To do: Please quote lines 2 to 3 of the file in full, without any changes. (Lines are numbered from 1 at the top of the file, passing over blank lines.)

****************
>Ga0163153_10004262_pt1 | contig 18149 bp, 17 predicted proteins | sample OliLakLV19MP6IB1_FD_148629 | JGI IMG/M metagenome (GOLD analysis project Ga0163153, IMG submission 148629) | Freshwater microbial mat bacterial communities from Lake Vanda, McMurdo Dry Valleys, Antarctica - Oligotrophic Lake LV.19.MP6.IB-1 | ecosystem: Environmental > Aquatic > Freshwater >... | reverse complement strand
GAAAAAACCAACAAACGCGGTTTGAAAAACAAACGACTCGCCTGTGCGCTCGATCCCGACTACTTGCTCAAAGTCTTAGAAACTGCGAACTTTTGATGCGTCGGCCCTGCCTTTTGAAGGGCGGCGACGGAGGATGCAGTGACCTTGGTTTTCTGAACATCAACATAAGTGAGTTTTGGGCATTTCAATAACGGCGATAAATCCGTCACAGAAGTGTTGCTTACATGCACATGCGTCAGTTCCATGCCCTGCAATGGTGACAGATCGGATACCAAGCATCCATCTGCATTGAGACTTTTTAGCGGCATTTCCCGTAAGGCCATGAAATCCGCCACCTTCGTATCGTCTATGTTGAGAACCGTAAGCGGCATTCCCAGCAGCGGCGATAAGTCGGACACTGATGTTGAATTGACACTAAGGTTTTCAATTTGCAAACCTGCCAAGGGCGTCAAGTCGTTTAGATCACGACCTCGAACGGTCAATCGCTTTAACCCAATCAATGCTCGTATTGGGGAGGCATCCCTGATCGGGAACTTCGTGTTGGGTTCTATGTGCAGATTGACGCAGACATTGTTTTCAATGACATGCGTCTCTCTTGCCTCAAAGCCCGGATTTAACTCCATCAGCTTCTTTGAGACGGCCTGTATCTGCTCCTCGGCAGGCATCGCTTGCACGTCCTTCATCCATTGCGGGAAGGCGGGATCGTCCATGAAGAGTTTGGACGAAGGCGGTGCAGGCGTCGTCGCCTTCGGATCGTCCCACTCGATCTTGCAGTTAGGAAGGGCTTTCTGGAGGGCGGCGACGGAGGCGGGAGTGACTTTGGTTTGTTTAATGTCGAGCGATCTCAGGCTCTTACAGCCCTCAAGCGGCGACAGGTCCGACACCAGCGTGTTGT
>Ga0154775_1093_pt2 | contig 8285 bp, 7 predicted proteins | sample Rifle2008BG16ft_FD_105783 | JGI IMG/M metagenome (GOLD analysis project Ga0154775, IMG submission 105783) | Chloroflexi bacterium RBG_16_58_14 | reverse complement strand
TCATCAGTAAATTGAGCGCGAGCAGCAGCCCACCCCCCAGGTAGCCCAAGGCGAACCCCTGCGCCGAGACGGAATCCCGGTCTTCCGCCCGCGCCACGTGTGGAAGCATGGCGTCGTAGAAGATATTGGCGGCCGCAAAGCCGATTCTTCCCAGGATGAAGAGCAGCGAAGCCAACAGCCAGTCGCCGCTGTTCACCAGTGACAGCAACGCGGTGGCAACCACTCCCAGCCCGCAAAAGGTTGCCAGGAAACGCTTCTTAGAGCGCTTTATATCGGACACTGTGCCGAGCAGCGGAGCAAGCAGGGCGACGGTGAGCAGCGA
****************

GAAAAAACCAACAAACGCGGTTTGAAAAACAAACGACTCGCCTGTGCGCTCGATCCCGACTACTTGCTCAAAGTCTTAGAAACTGCGAACTTTTGATGCGTCGGCCCTGCCTTTTGAAGGGCGGCGACGGAGGATGCAGTGACCTTGGTTTTCTGAACATCAACATAAGTGAGTTTTGGGCATTTCAATAACGGCGATAAATCCGTCACAGAAGTGTTGCTTACATGCACATGCGTCAGTTCCATGCCCTGCAATGGTGACAGATCGGATACCAAGCATCCATCTGCATTGAGACTTTTTAGCGGCATTTCCCGTAAGGCCATGAAATCCGCCACCTTCGTATCGTCTATGTTGAGAACCGTAAGCGGCATTCCCAGCAGCGGCGATAAGTCGGACACTGATGTTGAATTGACACTAAGGTTTTCAATTTGCAAACCTGCCAAGGGCGTCAAGTCGTTTAGATCACGACCTCGAACGGTCAATCGCTTTAACCCAATCAATGCTCGTATTGGGGAGGCATCCCTGATCGGGAACTTCGTGTTGGGTTCTATGTGCAGATTGACGCAGACATTGTTTTCAATGACATGCGTCTCTCTTGCCTCAAAGCCCGGATTTAACTCCATCAGCTTCTTTGAGACGGCCTGTATCTGCTCCTCGGCAGGCATCGCTTGCACGTCCTTCATCCATTGCGGGAAGGCGGGATCGTCCATGAAGAGTTTGGACGAAGGCGGTGCAGGCGTCGTCGCCTTCGGATCGTCCCACTCGATCTTGCAGTTAGGAAGGGCTTTCTGGAGGGCGGCGACGGAGGCGGGAGTGACTTTGGTTTGTTTAATGTCGAGCGATCTCAGGCTCTTACAGCCCTCAAGCGGCGACAGGTCCGACACCAGCGTGTTGT
>Ga0154775_1093_pt2 | contig 8285 bp, 7 predicted proteins | sample Rifle2008BG16ft_FD_105783 | JGI IMG/M metagenome (GOLD analysis project Ga0154775, IMG submission 105783) | Chloroflexi bacterium RBG_16_58_14 | reverse complement strand